Inside an operating theatre Credit: Pixabay/Sasint

It would also be easy to argue that the rising age of mothers and the prevalence of lifestyle-related conditions such as diabetes and drinking during pregnancy may also have an impact on maternal mortality rates - after all, America is the world’s most obese nation. However, these factors are also increasingly common in other developed countries and yet their rates are remaining steady or even dropping. Even in West Virginia, the state with the second highest rates of obesity, maternal mortality rates are three quarters less than in these three states. So what else is going wrong?

Some have pointed to the disparity in where healthcare funding is spent between different states. While money has been pumped into reducing America’s infant mortality rate - a move which has seen rates fall to their lowest in history - funding for women’s services has not been so forthcoming, with just 14 per cent of publicly-funded women’s health services needs actually met in Louisiana, according to the United Health Foundation. And as the Yale report points out: "Texas reported a near doubling in its maternal mortality rate following the 2011 decision by the state legislature to remove two-thirds of the budget for its state family planning program and drastically reduce its number of women’s health clinics." With this in mind, it’s hard to underestimate the impact that finances can have on both maternal and infant survival rates.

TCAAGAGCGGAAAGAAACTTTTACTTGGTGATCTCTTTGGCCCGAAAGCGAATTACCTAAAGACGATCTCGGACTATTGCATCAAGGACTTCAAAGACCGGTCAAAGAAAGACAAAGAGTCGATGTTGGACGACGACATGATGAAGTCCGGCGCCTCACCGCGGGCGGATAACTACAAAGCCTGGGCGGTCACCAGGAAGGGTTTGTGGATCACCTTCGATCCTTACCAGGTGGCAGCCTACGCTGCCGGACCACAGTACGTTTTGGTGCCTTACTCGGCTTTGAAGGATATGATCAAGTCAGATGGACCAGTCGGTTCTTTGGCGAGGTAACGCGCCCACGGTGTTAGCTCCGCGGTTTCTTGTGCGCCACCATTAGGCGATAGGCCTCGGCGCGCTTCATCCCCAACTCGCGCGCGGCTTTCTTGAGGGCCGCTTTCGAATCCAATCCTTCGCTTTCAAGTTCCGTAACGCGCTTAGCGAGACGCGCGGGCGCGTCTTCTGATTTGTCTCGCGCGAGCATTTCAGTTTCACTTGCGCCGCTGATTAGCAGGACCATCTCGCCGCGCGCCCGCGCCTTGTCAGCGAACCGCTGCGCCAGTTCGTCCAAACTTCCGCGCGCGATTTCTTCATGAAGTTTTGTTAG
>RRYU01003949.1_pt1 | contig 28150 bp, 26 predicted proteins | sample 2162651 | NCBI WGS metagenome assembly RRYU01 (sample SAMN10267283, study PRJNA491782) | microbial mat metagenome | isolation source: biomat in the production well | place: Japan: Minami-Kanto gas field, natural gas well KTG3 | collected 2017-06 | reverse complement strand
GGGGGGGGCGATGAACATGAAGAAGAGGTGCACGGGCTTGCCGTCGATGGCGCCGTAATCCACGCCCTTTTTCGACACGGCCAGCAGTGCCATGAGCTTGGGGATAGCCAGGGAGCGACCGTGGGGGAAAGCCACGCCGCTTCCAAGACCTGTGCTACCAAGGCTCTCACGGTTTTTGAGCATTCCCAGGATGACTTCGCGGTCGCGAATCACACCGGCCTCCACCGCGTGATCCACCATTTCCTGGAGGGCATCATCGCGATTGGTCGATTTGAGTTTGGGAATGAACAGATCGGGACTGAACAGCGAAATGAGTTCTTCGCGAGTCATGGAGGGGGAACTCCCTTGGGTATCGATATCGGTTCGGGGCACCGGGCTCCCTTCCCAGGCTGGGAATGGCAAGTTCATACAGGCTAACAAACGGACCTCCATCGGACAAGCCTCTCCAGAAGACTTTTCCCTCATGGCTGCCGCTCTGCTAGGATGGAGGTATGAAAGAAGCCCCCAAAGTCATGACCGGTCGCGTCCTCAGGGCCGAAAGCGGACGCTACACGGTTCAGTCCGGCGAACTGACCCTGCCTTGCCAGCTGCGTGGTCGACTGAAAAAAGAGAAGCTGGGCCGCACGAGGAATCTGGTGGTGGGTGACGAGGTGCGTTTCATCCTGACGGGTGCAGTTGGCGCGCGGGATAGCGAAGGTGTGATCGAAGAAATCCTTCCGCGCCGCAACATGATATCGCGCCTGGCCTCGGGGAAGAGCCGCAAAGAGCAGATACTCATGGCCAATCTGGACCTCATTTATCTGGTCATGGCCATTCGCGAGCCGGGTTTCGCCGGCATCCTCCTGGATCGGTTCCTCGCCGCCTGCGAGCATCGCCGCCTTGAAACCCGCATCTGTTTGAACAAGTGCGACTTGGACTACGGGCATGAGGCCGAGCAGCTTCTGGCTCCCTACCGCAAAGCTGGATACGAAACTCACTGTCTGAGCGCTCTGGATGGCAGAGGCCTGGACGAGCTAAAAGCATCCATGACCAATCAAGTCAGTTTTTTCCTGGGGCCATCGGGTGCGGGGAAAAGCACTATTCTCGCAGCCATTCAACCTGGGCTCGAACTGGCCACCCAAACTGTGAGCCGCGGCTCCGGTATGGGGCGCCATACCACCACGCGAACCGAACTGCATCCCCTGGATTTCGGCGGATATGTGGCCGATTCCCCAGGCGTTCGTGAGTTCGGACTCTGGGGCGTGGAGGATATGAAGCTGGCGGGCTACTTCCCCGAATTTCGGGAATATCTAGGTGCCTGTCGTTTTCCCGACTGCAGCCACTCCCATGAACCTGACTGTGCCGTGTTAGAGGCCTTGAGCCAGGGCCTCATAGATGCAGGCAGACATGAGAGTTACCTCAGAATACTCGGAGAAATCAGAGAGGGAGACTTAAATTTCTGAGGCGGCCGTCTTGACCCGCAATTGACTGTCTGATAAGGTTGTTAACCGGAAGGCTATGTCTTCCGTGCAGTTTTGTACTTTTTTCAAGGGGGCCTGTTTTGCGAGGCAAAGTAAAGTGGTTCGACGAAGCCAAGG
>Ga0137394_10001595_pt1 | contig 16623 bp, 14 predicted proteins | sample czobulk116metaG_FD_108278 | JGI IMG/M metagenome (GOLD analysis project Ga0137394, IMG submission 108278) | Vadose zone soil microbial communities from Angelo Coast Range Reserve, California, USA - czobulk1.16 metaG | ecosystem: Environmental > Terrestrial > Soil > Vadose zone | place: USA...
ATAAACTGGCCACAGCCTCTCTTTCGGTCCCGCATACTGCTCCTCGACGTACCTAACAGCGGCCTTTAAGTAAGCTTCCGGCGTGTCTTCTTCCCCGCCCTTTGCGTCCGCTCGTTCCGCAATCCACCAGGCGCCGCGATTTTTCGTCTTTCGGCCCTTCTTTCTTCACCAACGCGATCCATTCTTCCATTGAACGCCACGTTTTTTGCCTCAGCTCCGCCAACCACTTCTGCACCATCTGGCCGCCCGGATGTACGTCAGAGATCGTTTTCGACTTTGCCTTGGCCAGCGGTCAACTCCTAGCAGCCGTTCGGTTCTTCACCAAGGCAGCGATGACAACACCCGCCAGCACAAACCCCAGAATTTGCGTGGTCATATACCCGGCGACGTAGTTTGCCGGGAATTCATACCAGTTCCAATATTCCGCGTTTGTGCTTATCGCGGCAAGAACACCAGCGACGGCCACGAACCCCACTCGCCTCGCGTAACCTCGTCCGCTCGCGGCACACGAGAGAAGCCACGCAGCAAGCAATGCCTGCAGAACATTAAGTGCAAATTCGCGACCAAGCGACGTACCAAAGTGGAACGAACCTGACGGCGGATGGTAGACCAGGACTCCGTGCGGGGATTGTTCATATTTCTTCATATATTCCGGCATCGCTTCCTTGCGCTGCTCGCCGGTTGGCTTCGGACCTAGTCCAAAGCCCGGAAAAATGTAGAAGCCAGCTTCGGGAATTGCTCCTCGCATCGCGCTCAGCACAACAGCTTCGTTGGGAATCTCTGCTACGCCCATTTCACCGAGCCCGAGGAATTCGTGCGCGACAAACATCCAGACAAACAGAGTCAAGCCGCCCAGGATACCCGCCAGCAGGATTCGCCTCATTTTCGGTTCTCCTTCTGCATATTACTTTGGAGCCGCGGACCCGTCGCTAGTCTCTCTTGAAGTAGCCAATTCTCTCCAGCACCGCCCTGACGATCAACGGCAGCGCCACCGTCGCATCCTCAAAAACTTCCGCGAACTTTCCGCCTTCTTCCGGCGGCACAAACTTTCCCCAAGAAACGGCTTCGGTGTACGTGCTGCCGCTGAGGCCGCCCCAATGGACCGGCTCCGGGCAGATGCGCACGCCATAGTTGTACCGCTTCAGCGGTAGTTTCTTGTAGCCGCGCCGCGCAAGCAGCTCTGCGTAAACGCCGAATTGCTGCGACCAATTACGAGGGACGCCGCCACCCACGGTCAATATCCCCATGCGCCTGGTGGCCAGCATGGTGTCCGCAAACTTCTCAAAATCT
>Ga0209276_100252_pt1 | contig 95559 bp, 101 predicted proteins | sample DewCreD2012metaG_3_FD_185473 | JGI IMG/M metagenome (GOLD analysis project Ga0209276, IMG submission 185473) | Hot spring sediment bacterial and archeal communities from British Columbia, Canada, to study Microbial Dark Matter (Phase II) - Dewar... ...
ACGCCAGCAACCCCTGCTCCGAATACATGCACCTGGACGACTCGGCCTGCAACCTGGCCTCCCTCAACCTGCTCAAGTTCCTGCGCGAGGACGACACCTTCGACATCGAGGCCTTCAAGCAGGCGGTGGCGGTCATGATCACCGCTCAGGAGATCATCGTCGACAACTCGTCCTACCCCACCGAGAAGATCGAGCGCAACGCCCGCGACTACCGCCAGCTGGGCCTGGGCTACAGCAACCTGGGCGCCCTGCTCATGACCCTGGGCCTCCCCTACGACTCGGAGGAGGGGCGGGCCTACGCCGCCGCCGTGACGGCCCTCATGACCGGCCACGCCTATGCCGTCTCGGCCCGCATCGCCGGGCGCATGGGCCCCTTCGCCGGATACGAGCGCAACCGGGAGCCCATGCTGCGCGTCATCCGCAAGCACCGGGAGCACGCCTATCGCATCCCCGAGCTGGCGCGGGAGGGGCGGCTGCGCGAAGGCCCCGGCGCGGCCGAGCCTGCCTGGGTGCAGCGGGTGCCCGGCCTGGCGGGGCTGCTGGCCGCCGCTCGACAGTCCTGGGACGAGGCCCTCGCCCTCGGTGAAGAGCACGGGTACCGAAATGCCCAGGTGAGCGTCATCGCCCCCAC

Baby with an ankle bracelet on Credit: Pexels/Rawpixel

There are also questions as to whether or not medical staff, even those who work with expectant mothers every day, are adequately trained. Worryingly, a six-month joint investigation by NPR and Pro-Publica into US-wide maternal mortality, carried out in 2017, found that "some doctors entering the growing specialty of maternal-fetal medicine were able to complete that training without ever spending time in a labor-delivery unit." It kind of begs the question: if those who women turn to to know best in the most vulnerable moments of their lives aren't experienced enough to provide the best possible care, how can survival rates be expected to improve? 

Perhaps the worst part of all of this, is the CDC’s assessment that over 60 per cent of pregnancy-related deaths that occur in the US are preventable, mostly a mixture of "patient/family factors (e.g., lack of knowledge on warning signs and need to seek care) followed by provider (e.g., misdiagnosis and ineffective treatments) and systems of care factors (e.g., lack of coordination between providers)." Of course, the rates in these three states are still considerably lower than those in the developing world, where 99 per cent of all preventable pregnancy-related deaths occur. But whether because of ingrained racism, poverty or a lack of state funding for women's health, to have three states falling so far behind the national average and letting so many women die, in a country that can find enough money to send a man to space and last year spent $800 billion on defence, is simply unacceptable.